Frankie Knuckles And The Influence Of House Music

Frankie Knuckles And The Influence Of House Music

Last night the Godfather of "House Music" Frankie Knuckles died. He is considered a pioneer of urban music, particularly dance music and its influence is worldwide but "House Music" is a Chicago creation and modern dance music owes a lot to "House Music and the late Frankie Knuckles.

I was too young to attend the legendary music parties at the old Mendel High School (111th & King Drive on the south side), or go the old Warehouse or Power Plant clubs (in what is now the near west loop), where Frankie Knuckles was the "House" DJ.

But for those of us on the south side growing up in the 80’s his influence in dance and especially “house music”, was clearly apparent.

“House Music” was what emerged after disco went out of style and young people wanted something to dance to and go to the club. And for those of us too young to go out to the club, our radio station to listen to house music was the old WBMX 102.7 FM ("The Black Music Experience"), and they had the “Mix at Six”, which was a short weeknight mix of music, usually about 30 minutes. Enough to hear the latest mix and talk about at school the next day And much longer mixes on the weekends (usually a few hours at least), none of which had explicit lyrics and was the same was what was played in the clubs so those of us underage could listen to it and "feel grown".

"House Music" was born as disco DJ's like the late Frankie Knuckles hosted dance music parties in their house/apartment and people hung out, listened to quick tempo urban music played non stop. Its humble beginnings were very much like disco was in New York in the early 1970's, just years later and here in Chicago. "House Music" has both instrumental electronic music as well as vocal songs that sound very much like mainstream R&B but a little more raw. There was a lot of emotion and more room for improvisation than in straight R&B of the time. The artists were underground but the DJ's would simply play song after song, back to back, all very uptempo (to keep you on the dance floor), and there was some rap music flavor in house as well as jazz. It was no doubt urban music that was fun and all about partying.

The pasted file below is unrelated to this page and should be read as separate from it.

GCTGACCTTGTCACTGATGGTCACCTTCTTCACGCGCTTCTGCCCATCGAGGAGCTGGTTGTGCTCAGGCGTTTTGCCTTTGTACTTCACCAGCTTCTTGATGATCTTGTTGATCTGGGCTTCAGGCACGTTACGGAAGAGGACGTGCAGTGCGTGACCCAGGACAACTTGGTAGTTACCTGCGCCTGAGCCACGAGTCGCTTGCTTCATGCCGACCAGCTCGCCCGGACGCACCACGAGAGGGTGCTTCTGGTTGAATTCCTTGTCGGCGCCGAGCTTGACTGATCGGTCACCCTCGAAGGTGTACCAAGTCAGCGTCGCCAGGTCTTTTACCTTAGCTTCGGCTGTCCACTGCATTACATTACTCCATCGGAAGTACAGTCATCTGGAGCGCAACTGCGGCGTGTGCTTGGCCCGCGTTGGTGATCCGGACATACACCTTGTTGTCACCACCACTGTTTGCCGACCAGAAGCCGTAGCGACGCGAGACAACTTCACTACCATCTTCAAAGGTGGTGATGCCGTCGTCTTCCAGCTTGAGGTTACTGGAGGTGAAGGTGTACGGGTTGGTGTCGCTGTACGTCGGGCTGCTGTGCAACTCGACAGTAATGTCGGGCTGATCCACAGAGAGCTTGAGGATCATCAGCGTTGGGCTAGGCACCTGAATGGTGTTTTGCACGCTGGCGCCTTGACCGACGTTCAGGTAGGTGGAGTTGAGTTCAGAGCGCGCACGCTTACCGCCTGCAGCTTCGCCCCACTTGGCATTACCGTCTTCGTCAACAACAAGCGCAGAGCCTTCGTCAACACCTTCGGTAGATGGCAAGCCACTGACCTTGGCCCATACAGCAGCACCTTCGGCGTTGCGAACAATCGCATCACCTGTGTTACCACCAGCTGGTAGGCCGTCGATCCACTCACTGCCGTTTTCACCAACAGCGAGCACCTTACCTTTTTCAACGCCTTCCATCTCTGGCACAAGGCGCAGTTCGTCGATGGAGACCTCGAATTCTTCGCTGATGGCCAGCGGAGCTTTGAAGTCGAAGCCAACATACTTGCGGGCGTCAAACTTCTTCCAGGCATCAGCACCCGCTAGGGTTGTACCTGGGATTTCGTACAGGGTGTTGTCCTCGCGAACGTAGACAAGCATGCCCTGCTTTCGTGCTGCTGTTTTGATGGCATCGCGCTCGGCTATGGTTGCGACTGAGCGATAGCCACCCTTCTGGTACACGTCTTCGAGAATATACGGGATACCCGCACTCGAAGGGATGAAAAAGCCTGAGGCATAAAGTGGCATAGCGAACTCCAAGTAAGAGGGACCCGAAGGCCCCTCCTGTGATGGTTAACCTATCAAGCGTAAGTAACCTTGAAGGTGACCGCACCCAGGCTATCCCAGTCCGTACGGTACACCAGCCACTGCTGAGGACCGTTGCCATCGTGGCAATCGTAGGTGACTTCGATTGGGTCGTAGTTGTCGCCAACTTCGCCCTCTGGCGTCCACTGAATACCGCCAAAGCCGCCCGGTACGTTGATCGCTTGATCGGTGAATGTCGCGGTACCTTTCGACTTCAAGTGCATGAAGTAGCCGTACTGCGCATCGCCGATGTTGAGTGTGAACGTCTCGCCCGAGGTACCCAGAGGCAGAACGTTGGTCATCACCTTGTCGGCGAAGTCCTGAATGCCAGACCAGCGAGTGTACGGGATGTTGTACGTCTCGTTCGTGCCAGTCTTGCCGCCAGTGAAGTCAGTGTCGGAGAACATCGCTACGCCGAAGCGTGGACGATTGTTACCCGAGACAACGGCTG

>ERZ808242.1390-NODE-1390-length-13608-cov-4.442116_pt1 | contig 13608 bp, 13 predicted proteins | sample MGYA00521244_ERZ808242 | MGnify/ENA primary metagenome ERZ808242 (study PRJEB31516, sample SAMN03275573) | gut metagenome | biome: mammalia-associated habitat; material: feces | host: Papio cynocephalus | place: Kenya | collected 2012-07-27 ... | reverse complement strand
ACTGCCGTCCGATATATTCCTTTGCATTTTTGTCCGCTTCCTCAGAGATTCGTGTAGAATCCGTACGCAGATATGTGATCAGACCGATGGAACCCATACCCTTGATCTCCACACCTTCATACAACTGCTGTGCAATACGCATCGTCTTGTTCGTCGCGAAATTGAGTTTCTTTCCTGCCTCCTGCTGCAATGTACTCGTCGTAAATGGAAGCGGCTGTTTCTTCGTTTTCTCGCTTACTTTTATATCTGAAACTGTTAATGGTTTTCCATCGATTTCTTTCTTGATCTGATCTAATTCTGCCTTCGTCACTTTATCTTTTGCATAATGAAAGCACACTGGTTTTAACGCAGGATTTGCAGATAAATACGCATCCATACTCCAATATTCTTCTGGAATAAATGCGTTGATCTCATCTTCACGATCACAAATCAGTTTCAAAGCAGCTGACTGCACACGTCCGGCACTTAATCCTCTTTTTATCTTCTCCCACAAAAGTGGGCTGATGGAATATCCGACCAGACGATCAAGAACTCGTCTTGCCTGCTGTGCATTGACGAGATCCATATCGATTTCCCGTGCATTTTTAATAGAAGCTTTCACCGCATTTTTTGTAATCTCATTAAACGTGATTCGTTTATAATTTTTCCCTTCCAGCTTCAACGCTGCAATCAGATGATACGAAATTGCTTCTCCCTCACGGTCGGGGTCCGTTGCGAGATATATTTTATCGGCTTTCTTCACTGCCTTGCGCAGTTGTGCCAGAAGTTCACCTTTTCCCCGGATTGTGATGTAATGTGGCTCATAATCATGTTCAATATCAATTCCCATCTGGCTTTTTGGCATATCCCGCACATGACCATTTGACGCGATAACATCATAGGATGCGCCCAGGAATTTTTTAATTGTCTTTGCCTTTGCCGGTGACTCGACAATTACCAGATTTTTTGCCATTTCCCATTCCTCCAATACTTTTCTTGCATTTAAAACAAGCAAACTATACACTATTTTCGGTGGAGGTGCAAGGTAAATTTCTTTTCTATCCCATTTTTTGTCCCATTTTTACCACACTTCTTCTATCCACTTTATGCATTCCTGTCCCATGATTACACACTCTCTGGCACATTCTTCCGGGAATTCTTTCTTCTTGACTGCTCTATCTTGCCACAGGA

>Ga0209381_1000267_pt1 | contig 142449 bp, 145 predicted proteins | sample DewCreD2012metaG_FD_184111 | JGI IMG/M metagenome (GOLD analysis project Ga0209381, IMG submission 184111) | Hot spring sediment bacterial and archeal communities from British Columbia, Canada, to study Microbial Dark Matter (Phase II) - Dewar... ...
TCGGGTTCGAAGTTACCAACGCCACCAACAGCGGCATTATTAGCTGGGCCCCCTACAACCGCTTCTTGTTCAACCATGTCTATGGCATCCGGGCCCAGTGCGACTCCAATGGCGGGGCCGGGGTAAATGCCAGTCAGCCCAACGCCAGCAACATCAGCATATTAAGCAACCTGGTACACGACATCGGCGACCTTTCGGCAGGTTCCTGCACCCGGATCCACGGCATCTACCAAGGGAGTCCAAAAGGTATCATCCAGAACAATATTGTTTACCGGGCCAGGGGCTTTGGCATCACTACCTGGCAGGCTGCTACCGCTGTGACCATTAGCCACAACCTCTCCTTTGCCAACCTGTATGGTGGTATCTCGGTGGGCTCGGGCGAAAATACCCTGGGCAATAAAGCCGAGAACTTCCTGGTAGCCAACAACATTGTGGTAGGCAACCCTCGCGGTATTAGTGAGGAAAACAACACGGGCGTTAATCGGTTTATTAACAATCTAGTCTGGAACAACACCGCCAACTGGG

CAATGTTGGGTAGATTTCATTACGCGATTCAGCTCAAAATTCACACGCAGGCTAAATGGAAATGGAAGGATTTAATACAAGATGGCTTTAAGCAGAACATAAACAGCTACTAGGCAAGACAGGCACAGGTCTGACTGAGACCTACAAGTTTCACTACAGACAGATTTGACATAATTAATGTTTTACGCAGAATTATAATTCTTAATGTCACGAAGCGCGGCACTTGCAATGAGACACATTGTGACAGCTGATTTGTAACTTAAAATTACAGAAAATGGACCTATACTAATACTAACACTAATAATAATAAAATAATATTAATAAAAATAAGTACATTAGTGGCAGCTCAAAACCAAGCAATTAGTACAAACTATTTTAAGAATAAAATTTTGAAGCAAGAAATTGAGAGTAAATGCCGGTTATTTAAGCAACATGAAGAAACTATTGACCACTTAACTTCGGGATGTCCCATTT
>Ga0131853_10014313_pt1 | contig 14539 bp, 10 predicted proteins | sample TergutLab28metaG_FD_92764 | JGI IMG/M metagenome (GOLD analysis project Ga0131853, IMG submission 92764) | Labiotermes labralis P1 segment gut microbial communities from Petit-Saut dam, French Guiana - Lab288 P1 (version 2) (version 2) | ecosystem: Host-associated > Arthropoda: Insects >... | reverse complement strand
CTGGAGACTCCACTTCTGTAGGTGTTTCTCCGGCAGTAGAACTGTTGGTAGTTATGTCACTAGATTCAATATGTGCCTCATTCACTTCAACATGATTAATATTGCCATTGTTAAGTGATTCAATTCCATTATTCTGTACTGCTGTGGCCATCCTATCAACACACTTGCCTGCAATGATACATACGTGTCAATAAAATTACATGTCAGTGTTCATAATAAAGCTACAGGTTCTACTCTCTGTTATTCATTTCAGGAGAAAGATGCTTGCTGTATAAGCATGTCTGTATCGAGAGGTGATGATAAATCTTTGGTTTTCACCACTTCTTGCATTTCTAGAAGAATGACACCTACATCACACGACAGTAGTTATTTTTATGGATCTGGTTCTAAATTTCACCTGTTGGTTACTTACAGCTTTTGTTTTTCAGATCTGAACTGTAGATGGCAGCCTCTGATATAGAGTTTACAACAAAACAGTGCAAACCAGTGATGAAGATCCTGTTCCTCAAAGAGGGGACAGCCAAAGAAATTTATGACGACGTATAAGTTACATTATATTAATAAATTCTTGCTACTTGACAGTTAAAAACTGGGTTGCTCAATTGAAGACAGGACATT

The radio house music mixes was “our music” for us young people, remember this is early to mid 80’s so rap music was going strong on the east coast but we didn't have our own nationally known rap stars here in Chicago for another few years.

Here house music was our regional sound and the radio mixes could go on for hours, just non stop music. It was electronic and at times experimental beats and sounds but always danceable and the best DJ's (like Frankie Kuckles, Farley "Jackmaster" Funk, The Hot Mix Five, Mr. Fingers and later Julian "Jumping" Perez), knew how to make a good mix that kept the beats going, the flow of the party upbeat and everyone having a good time.

One of the best known house music songs (and one of my favorites), is "Jack Your Body" by Steve "Silk" Hurley (who is a house and dance music pioneer and has won Grammy awards for dancer music), which was in a lot of mixes and various artists covered it. Another big hit for house music was Ten City's "Devotion" as well as Inner City's "Big Fun". You also had artists like Adonis, Mr. Lee & Fingers Inc  who had a number of house music classics (even some later hits that were more like mainstream rap), and all of these are available on most music apps, I listen to many of them on Spotify and it brings back great memories of listening to these songs on the radio close to 30 years ago.

House music was special not just because Chicago was the birthplace of it but because no one was excluded from house music, it was the music of young people at the time, whether gay, straight, white black or Hispanic and the clubs that DJ's like Frankie Knuckles worked at allowed people to just have a good time.

Just as disco was all encompassing before it and electronic/techno was after it and to this day Grammy winning artists like Daft Punk have that same great, upbeat dancable sound.

House music also created "the remix" which is the reproduction of a song to a new beat, extended vocals other upbeat changes. Sean "P Diddy" Combs may claim to "inventing the remix" but I heard new versions of R&B songs in house music mixes here in Chicago way before Sean Combs had his many nicknames and was out talking over people's songs.

One of the best things about house music and listening to mixes was you never knew what was coming next and the better the DJ, the better the mix. For us young people at the time Frankie Knuckles created the perfect music for us because it was trendy and more hip than standard R&B but not quite like the emerging sound of rap either.

One other impact house music has was that several house music djs got into what later became "smooth jazz". Frankie Knuckles has a hit in the early 90's called "The Whistle Song" (thanks to Frank Dybas for introducing me to that song many years ago), and though WGCI the urban powerhouse station played it, it could have easily been on the playlist of then local smooth jazz station WNUA.

I believe that's the legacy of DJ's like Frankie Knuckles and the house music pioneers their music was not just for one kind of person or even in one kind of genre. They were about including everyone and making music we could all enjoy and have a good time which is as impressive as the music they created.

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    Charles W. Johnson

    I'm a lifelong writer (since I was 8 years old), and have been doing this blog in some form or fashion since 2004. I'm a DePaul University alum, class of 1999 and prior to that Brother Rice class of 1994. . And I appreciate you taking to the time to read what I have to say, feel free to email

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